`Harvesters` say program, `Ablaze!` `dovetail beautifully'

Those who have served on “Harvesters for Christ” teams agree with Rev. Al Tormoehlen when he says that Harvesters and the Synod’s Ablaze! movement “dovetail beautifully.”

Harvesters is accepting applications from congregations that would like to host a team this year to help members begin, revitalize, or expand efforts to reach unchurched people in their churches’ communities.

Teams are typically volunteer retired laypeople or church professionals “with a zeal for outreach,” as Tormoehlen puts it — most often couples — trained to spend up to four weeks with each congregation.

During that time, the congregation covers its team’s needs, including supplies, travel, food, and lodging.

Congregations interested in applying for a Harvesters for Christ team should contact Tormoehlen at (800) 248-1930, Ext. 1287 or al.tormoehlen@lcms.org.  For more information about the ministry, click here.

Ablaze! is the Synod’s movement to share the Good News of Christ with 100 million people — unreached by the Gospel and uncommitted to Christianity — by 2017.

“We definitely see Harvesters as a tool that can be used to help meet the goal Ablaze! presents,” said Al Axelson, who has been on Harvesters assignments with nine congregations in the last six years, along with his wife, Joy.

“On just about every one of those assignments,” he said, “someone has made the comment after they’ve been through a Harvesters event, that it helped them realize they can witness in an easy, natural, and sincere way what their faith means to them.

“We’ve found that LCMS members really know the Scriptures and have strong faith,” Axelson said, “but typically feel uncomfortable sharing it because they don’t want to say anything wrong.
 
“But we stress in Harvesters that there is no wrong way to share your faith, when it’s grounded in God’s Word,” Axelson said, “because God promises His Word will never return void.”

“Harvesters doesn’t teach theology,” Axelson emphasized.  “But it helps members see how to apply their faith and to be who they are in sharing it.”
 
The Axelsons — both retired from the telecommunications industry — are members of Trinity Lutheran Church, Fountain Hills, Ariz., near Scottsdale.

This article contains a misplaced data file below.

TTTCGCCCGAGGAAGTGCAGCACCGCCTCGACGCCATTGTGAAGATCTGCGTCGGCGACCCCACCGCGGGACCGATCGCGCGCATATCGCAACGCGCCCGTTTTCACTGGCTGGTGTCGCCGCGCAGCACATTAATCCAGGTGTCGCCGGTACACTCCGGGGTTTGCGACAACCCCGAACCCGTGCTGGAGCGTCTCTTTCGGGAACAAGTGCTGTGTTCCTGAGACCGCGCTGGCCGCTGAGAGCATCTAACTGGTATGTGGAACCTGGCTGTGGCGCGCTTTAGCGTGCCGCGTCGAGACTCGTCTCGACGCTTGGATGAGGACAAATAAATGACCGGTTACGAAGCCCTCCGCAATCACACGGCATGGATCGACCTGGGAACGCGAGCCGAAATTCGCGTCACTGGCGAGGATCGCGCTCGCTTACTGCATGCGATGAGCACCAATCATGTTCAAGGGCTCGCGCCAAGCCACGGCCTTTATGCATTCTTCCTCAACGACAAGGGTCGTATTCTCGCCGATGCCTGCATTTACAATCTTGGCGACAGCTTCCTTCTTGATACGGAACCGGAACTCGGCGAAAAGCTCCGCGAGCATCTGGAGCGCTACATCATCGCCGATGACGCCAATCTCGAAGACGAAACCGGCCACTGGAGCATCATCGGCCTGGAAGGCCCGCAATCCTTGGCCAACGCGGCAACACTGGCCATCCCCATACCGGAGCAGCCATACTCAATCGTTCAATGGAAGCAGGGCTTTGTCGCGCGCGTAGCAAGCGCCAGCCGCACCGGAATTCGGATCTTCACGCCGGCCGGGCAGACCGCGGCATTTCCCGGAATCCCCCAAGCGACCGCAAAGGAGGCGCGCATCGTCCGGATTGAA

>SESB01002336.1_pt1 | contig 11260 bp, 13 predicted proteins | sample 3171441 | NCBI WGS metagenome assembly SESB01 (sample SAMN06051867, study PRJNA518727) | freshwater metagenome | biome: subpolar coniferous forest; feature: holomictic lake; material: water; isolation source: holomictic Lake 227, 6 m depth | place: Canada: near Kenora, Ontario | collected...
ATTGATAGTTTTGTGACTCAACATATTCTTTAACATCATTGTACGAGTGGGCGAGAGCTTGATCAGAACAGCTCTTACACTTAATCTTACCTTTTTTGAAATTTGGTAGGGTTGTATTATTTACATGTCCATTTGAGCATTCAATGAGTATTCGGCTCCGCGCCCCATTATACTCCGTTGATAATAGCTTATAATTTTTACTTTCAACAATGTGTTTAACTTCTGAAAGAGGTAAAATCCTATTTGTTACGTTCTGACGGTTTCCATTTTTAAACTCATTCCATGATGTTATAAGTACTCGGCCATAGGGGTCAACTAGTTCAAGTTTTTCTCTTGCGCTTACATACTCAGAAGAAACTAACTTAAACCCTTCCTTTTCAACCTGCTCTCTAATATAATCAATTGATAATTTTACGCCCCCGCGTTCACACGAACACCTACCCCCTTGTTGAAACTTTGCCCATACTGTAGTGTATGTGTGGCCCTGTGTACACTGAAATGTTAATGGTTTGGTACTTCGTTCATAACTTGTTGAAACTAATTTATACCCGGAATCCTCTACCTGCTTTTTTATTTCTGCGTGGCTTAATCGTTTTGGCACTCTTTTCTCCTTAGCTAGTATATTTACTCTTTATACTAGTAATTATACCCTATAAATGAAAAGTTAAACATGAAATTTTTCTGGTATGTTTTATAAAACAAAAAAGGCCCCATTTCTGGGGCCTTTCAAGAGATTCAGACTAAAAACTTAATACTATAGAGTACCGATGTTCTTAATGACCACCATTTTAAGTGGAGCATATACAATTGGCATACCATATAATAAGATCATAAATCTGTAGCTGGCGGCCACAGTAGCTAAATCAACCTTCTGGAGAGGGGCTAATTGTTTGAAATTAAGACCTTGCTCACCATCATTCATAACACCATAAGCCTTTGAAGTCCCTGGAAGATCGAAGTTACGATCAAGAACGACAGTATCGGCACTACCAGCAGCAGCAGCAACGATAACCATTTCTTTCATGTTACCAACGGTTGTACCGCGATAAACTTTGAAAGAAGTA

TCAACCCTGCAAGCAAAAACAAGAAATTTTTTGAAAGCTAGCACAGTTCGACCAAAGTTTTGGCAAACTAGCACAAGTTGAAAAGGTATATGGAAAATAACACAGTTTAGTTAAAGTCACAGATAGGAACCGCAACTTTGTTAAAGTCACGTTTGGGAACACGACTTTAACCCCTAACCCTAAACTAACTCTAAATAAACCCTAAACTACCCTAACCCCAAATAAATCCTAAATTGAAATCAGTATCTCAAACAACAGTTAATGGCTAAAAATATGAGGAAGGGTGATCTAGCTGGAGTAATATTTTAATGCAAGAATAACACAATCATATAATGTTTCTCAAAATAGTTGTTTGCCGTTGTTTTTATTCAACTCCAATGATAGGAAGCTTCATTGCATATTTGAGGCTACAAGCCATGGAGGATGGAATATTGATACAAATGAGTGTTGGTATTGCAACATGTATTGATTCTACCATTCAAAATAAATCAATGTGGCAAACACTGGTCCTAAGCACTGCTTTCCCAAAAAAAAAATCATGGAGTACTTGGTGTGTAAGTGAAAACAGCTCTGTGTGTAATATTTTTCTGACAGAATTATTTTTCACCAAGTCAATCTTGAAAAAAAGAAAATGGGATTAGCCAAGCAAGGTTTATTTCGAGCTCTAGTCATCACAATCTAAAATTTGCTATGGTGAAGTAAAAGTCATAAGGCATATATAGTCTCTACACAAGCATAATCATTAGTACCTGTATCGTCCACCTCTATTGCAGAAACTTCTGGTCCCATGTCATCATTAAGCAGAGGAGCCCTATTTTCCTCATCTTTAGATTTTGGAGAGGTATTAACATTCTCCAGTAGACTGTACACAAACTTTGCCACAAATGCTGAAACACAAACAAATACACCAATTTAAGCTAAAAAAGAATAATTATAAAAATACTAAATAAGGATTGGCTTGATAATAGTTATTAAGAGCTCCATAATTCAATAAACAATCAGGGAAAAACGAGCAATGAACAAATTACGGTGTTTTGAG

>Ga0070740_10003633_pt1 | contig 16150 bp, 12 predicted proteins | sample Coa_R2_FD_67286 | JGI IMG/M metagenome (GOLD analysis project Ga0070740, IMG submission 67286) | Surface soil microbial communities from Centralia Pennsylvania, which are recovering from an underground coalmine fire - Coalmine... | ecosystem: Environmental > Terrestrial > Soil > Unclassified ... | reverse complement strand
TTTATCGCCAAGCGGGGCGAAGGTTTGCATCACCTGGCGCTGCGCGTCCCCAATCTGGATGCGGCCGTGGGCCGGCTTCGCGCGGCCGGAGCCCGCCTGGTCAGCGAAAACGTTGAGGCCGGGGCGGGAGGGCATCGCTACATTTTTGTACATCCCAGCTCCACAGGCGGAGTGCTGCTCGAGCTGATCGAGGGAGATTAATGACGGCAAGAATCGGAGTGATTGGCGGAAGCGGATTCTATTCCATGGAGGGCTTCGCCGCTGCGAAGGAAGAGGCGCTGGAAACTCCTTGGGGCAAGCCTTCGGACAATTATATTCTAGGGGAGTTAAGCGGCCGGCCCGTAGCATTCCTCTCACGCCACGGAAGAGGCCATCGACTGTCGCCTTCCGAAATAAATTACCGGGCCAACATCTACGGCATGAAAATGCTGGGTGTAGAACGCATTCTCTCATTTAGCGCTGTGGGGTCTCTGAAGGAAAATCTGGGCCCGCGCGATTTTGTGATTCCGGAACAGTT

“Oh, yes, Harvesters for Christ and Ablaze! definitely fit together beautifully,” said Deanna Hegedus, a member of Hope Lutheran Church, Milledgeville, Ga., in the central part of the state.
 
After serving on three Harvesters teams in the last two years, Hegedus said she’s come to realize that a “major strength” of the ministry is “how it prepares members to feel comfortable sharing their faith with other people.  After all,” she said, “we share our faith in whatever we are doing.”
 
It’s wonderful, the former bookkeeper said, “to see people in Harvesters training realize that they, too, can use the tools it offers for reaching out to their communities by sharing their faith.”
 
Hegedus particularly recalls an instance when she was on a Harvesters team training members of an LCMS congregation in Central Illinois by conducting a prayer canvass of their community — “going out into the neighborhood, and just asking people if they had something they would like us to pray about.”
 
A member who brought along his three young children “had never done any canvassing at all,” according to Hegedus.  “You could tell he was a bit uncomfortable at first,” she said, “but he ended up wanting to know when he could do it again.”
 
Hegedus said such turnarounds are not uncommon for Harvesters participants –“people who may have at one time even been afraid of witnessing.  But once they experience the joy of it, they have real enthusiasm for it.”
 
Tormoehlen said that since Harvesters for Christ started in 1998, 122 congregations in 31 of the 35 LCMS districts have hosted Harvesters teams.

Posted Dec. 16, 2005

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